May 10, 2009

In Memory of Sister Mary Kilian, R.S.M., born Joan Dunn, 1920-1968, American educator

The teacher who is indeed wise does not bid you to enter the house of his wisdom but rather leads you to the threshold of your mind.
                 — Khalil Gibran, 1883-1931
Lebanese artist and poet

kilianrosesIn a post from last year in which I outlined some of the careers I did not pursue, I mentioned my tenth grade English teacher, Sr. Mary Kilian, whose gravesite is pictured at left. I placed the roses there this afternoon, Mother’s Day, to honor this strong and insightful woman who led me to the threshold of my mind and pushed me across.

Sister Kilian was 42 years old when I met her. Her arrival at Bishop McDevitt High School just as I entered tenth grade caused much excitement among those of my classmates who had had her as their seventh and eighth grade teacher at a parish school. (Catholic schools traditionally follow the elementary model through eight years, with each grade in a self-contained classroom supervised by a single teacher. There is no middle school or junior high.) She’d been popular, known for her sense of humor, her sophisticated world view, and her knowledge of pop culture. You could tell her anything, confident she would not judge nor betray your trust. Her classroom was a gathering place, and her listening ear, her wise counsel, and her love were available to, and availed of, by everyone.

Her classroom had a view of the football field, and if I walked into it today I could go directly to the seat I occupied and see myself surrounded by my friends. The curriculum called for the study of “world literature,” a designation which in high schools, especially in the 1960s, meant important classical texts from Europe and Asia and the Middle East, with a little Shakespeare thrown in. In Sr. Kilian’s class we studied The Merchant of Venice and its important themes of prejudice and tolerance, mercy and revenge, the Greek and Roman myths, and the Epic of Gilgamesh. These texts can be dry and seem to hold little relevance to modern teenagers. Yet I remember Sr. Kilian’s class as full of laughter, full of light, full of joy.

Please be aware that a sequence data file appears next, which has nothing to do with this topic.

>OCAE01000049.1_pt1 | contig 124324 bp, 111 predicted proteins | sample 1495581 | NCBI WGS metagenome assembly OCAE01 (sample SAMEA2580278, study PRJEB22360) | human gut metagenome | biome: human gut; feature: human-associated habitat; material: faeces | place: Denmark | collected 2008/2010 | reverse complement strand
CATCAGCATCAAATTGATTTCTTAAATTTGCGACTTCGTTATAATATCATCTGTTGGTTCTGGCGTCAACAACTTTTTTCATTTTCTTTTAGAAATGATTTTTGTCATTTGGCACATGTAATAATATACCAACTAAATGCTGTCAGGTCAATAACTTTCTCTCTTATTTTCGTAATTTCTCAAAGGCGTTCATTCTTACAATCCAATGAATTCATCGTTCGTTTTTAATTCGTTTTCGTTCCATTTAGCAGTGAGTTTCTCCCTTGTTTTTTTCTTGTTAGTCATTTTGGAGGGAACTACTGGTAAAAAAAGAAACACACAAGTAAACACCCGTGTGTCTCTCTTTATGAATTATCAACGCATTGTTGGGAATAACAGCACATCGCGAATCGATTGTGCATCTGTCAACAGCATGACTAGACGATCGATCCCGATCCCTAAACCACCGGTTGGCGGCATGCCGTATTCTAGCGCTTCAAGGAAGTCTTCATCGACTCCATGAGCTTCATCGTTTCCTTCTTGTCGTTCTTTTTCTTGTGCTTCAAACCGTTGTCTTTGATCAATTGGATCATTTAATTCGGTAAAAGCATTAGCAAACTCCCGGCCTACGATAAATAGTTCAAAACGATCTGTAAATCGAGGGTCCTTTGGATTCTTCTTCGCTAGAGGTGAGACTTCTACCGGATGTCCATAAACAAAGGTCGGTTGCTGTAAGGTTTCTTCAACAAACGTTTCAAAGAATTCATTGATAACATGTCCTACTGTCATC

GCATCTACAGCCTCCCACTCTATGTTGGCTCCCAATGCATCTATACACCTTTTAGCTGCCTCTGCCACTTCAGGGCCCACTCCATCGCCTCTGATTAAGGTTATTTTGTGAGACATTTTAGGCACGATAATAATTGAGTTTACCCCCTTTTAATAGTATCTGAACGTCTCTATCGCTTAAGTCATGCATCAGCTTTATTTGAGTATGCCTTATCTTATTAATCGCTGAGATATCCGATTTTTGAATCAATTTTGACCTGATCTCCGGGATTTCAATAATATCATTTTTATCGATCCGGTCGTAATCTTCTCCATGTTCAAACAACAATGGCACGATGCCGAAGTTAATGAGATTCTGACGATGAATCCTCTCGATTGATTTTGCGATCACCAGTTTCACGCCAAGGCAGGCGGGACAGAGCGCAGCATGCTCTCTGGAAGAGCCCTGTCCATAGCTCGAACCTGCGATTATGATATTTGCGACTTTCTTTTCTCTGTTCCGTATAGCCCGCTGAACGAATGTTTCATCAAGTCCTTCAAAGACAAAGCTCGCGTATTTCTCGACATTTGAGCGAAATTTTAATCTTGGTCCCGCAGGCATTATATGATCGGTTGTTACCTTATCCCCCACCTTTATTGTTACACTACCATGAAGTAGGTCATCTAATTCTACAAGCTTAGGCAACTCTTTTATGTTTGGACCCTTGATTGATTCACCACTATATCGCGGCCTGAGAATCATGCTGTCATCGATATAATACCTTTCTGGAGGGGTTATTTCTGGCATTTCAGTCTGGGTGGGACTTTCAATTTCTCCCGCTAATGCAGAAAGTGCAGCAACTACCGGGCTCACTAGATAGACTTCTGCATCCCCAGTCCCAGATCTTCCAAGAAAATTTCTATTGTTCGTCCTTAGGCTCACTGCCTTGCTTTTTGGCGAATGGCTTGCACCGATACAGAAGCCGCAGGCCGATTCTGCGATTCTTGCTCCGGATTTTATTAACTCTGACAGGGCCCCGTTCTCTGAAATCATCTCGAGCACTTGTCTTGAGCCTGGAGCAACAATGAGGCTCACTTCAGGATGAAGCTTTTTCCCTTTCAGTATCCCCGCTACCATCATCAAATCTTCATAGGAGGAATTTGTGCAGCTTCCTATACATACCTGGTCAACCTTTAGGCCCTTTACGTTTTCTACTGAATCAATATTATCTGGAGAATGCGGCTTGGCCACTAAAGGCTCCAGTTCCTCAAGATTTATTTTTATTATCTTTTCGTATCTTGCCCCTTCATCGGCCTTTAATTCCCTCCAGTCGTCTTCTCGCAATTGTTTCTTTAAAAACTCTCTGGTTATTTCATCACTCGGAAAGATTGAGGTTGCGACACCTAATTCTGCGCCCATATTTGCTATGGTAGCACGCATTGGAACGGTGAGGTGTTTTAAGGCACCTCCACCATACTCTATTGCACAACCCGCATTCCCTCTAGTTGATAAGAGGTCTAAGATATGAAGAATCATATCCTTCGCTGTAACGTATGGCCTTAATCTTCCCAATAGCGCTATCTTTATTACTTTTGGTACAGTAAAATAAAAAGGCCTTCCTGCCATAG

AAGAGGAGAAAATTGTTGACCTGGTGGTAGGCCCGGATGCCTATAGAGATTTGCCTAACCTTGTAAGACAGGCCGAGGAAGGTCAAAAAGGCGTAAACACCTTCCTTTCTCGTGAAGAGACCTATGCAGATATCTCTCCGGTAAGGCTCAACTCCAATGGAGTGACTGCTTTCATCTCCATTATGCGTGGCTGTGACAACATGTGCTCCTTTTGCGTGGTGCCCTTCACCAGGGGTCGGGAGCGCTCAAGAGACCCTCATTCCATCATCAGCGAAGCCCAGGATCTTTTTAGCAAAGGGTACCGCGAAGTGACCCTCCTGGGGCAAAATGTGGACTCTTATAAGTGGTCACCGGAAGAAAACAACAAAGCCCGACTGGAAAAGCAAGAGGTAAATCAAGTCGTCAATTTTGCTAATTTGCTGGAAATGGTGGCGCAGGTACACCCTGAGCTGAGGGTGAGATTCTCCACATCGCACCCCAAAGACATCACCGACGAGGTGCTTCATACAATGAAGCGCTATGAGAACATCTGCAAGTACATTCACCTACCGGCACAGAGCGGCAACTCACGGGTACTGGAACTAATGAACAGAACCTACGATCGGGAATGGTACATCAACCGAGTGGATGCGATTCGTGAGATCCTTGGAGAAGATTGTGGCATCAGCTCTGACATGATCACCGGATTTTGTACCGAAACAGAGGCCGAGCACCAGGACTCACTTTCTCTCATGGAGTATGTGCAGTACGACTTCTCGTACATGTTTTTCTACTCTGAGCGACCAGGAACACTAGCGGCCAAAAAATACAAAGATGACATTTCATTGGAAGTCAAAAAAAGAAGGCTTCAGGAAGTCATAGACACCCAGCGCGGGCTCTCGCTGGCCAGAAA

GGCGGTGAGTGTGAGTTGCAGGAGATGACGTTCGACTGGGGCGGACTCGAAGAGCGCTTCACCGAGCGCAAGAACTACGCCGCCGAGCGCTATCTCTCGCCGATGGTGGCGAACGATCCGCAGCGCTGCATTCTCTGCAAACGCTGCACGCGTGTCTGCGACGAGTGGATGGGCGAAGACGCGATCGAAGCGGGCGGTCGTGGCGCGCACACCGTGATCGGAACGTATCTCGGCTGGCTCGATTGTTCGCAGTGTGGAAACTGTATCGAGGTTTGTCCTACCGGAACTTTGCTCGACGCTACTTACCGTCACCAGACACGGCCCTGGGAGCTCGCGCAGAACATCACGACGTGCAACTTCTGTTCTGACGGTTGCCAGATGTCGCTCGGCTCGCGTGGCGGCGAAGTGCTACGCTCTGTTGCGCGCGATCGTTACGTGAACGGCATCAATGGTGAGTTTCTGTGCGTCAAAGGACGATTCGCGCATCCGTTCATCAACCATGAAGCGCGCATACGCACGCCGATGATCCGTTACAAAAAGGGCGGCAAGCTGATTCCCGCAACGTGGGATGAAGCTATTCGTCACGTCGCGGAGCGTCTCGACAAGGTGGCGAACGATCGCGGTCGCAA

I was just starting to write then. Sr. Kilian was the only adult I ever showed my work to. She read everything I showed her, commented thoughtfully, encouraged me. Surely she knew that the troubled and lonely girls I portrayed, girls who felt like outsiders with no one who understood them, were thinly-veiled versions of myself. She recommended authors to me, and on her advice I read To Kill a Mockingbird, then a current best-seller being made into “a major motion picture,” The Member of the Wedding, and A Tree Grows in Brooklyn, the latter two especially presenting girls like me who felt disconnected from their environments, who saw themselves as “unjoined persons,” as Frankie Addams put it.